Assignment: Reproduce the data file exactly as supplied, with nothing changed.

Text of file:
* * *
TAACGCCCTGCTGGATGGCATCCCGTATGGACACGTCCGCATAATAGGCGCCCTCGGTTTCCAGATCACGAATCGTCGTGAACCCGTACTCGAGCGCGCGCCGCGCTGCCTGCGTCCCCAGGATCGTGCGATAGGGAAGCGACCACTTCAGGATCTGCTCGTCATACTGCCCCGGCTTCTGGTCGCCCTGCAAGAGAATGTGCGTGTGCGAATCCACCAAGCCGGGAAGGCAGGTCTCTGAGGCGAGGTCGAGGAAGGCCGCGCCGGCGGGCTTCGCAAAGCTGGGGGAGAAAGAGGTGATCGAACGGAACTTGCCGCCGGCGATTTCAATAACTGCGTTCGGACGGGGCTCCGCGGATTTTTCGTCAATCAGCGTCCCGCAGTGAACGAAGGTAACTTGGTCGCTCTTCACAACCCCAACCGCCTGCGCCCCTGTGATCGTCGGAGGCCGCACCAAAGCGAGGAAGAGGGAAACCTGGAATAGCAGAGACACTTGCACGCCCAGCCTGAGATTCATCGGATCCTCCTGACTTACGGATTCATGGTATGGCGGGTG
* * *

TAACGCCCTGCTGGATGGCATCCCGTATGGACACGTCCGCATAATAGGCGCCCTCGGTTTCCAGATCACGAATCGTCGTGAACCCGTACTCGAGCGCGCGCCGCGCTGCCTGCGTCCCCAGGATCGTGCGATAGGGAAGCGACCACTTCAGGATCTGCTCGTCATACTGCCCCGGCTTCTGGTCGCCCTGCAAGAGAATGTGCGTGTGCGAATCCACCAAGCCGGGAAGGCAGGTCTCTGAGGCGAGGTCGAGGAAGGCCGCGCCGGCGGGCTTCGCAAAGCTGGGGGAGAAAGAGGTGATCGAACGGAACTTGCCGCCGGCGATTTCAATAACTGCGTTCGGACGGGGCTCCGCGGATTTTTCGTCAATCAGCGTCCCGCAGTGAACGAAGGTAACTTGGTCGCTCTTCACAACCCCAACCGCCTGCGCCCCTGTGATCGTCGGAGGCCGCACCAAAGCGAGGAAGAGGGAAACCTGGAATAGCAGAGACACTTGCACGCCCAGCCTGAGATTCATCGGATCCTCCTGACTTACGGATTCATGGTATGGCGGGTG